We've all tried a diet plan at some point or the other, but all your efforts are futile if you aren't doing it right. Thanks Juliana for bringing to light the common mistakes we all tend to make when it comes to diet plans. We owe you one!
With the junk food and diet industries’ marketing campaigns that reach us in every corner of our lives, it’s a wonder that any of us are able to keep our weight under control. Diets don’t work – or at least that’s what we are told. The truth is that, statistically, diets do work. But only when we follow them. For this reason, it makes sense before committing to the latest fad diet to consider the following common mistakes most of us make before we take the diet plunge.
Committing to a diet plan, whatever one fits you best, will most likely work better if you are willing to change up some of the other habits during your day that are normally built around how and what you eat. Dieters can easily lose interest in a diet plan when their normal eating routines are closely coupled with other familiar routines such as late night TV watching or hanging out in the kitchen for a good part of the day.
Try adding a walk into your day when you normally wouldn’t, or vary the places you go to eat your lunch – maybe the park instead of the office breakroom. Mixing up your other routines may make sticking to your diet easier.
One of the easiest ways to fall off a well-planned diet is by eating out. The temptations of the outside world will drag you quickly from even the best laid plans, and it might not take much.
Start your new diet during a time that doesn’t involve eating out, such as at the beginning of the work week. Once you have a solid four or five days of your diet under your belt, your confidence and momentum will make it easier to resist the temptation of eating at a restaurant.
Set realistic goals for your diet and weight loss plan. Many people find themselves in too much of hurry to lose weight quickly and, as a result, will end up getting discouraged early on.
The best weight loss regimes usually involve moderate changes to eating habits that are sustainable for at least 30 to 60 days. Consider looking at a program like Weight Watchers that encourages you to change your habits rather than a detox diet that «promises» a quick fix.
Like the overly aggressive lose-too-much-too-fast plan, a diet that does not give you enough sustenance for a long period of time can result in yoyo dieting. This is when you come off of a very strict diet you may have abided by religiously even for a significant amount of time, but the backlash is so powerful, it warrants an eating rebellion once the final days of dieting have commenced.
Choose a diet that does not leave you feeling too deprived for too long, one that will be easier to come off of and eat normally once you are done.
Like the too-much-too-fast and too-little-too-long diet fallout, the crash landing is another high risk saboteur of the best laid diet plans. When old habits call out and beckon you home to the old way of eating, you don’t just cheat, you abandon your new ways altogether.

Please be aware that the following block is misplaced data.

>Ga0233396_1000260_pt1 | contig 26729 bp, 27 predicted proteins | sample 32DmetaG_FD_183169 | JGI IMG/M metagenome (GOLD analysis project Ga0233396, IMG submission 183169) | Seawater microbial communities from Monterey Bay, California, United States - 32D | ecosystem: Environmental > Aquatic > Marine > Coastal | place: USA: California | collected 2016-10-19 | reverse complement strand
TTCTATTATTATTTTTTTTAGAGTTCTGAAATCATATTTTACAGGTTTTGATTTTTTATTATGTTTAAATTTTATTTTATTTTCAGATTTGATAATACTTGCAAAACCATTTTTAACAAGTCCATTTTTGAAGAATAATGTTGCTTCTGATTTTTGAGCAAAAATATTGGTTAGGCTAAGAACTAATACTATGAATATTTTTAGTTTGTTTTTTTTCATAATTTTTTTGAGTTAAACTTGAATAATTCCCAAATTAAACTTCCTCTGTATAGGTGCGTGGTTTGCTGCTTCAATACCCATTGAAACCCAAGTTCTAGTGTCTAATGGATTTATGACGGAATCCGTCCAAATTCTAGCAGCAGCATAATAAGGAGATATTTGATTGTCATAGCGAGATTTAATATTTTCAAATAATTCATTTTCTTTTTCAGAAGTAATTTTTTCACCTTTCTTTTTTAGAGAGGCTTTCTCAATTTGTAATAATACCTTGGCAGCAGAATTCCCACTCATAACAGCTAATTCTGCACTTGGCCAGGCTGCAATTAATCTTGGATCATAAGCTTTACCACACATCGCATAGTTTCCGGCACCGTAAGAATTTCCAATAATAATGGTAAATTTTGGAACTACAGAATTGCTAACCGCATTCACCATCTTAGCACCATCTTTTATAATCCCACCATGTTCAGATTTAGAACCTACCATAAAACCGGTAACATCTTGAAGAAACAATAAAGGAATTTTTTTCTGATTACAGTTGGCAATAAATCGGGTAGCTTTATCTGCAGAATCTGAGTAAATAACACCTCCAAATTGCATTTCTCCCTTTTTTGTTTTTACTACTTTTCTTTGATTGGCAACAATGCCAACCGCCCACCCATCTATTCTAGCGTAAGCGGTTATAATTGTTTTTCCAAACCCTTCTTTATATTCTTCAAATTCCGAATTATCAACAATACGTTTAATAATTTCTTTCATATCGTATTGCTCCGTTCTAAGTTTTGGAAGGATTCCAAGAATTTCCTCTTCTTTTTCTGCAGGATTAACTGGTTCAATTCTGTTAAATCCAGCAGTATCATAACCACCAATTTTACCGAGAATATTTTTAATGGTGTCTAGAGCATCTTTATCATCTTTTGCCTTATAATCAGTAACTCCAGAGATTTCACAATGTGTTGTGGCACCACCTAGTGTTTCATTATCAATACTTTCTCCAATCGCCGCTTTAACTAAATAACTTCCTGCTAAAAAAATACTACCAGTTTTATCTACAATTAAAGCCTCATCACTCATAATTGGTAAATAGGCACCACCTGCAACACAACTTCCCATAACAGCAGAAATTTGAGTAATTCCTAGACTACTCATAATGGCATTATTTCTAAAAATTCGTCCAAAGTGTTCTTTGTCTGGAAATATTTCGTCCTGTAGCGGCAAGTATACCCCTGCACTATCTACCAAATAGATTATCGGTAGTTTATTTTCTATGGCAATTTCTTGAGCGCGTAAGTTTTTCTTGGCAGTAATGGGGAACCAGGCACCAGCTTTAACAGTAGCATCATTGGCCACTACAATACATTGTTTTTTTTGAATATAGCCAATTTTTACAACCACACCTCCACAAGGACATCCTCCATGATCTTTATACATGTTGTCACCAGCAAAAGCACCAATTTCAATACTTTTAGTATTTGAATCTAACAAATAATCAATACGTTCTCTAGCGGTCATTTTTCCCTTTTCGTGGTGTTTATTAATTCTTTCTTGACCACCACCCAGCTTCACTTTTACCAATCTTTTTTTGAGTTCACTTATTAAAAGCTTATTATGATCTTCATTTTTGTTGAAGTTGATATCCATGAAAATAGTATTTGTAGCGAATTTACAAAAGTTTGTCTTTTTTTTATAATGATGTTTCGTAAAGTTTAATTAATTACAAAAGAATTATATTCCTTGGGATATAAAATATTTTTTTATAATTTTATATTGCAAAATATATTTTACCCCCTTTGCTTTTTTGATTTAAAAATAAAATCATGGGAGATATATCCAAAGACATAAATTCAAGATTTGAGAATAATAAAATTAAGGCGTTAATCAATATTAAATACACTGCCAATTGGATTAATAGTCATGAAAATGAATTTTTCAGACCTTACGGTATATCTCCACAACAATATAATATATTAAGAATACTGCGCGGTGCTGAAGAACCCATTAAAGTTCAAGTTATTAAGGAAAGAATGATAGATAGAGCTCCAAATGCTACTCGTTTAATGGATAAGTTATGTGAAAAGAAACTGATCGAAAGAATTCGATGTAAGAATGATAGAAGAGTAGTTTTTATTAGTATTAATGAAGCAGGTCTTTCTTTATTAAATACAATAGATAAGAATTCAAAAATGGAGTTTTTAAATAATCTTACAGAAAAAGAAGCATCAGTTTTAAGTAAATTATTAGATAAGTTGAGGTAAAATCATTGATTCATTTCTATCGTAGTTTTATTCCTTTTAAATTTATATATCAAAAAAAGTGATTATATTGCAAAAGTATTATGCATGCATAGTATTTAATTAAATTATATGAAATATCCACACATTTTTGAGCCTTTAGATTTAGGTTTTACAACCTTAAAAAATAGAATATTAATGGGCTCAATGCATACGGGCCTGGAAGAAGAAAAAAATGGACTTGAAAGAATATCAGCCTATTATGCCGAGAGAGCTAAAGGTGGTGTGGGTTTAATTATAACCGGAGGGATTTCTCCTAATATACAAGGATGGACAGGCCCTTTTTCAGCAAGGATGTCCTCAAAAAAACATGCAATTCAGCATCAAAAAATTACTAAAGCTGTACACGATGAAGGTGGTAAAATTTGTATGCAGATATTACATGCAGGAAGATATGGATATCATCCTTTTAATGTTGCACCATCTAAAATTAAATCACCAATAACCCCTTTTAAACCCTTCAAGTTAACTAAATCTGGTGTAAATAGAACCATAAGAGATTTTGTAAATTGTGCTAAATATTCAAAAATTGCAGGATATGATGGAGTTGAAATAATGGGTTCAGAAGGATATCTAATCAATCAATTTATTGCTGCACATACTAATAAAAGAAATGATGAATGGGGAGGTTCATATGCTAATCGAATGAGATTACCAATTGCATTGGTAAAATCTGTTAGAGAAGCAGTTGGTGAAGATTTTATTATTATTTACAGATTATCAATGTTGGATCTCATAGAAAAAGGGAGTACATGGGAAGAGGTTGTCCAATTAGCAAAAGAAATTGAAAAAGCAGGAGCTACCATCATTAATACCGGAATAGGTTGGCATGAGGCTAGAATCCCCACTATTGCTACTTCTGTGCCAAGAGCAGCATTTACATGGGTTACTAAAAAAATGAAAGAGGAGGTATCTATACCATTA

To avoid a crash landing, it’s crucial to not just pay attention to what your bad food habits are but also why you have them. You may realize that your struggles around your temptations with food contain other issues, like work stress, boredom, or even more serious issues like depression.
Far too many dieters believe that the only way to succeed is with religious adherence to their diet plan of choice. When they are able to follow whatever strict guidelines have been laid out for them to a T, they do well. Problem is, we all give in and cheat eventually, and that’s where things fall apart for these kinds of dieters.
Instead of taking a rational look at what they’ve done (say, eaten a sundae), they decide that the whole plan is ruined anyway and immediately return to their Super-sizing-and-heck-yes-I’ll-have-fries-with-that ways. If you cheat, admit it, own the mistake and do better next time. Honestly, a little bit of «controlled cheating can – paradoxically – help you maintain your diet plan for longer if you’re smart about it.
Whoa, whoa, whoa. Isn’t it supposed to be good to diet and work out with friends you will support you and keep you honest? Well, yes, but only to a point.
While it’s great to have that support, you can’t tie yourself so closely to their dieting fortunes that you follow them the second they go off the rails. This is related to the problem many of us have when we get involved in serious relationships – when they eat poorly, it’s a lot harder for us to eat well. Use buddies, certainly, but be willing to show them some tough love and find someone else if they start bringing you down.
It Is Possible! Try to uncover what drives you to sabotage your eating changes. What were you feeling when you made a poor decision? What were you thinking about? Once you can identify these issues, it can be easier to keep them from defeating your goal to eat better!
Maintaining a good diet plan is not an insurmountable challenge. The key is to think of it as a lifestyle change, not a «quick fix». And when you make a mistake – don’t beat yourself up about it! Find a solution and try again.
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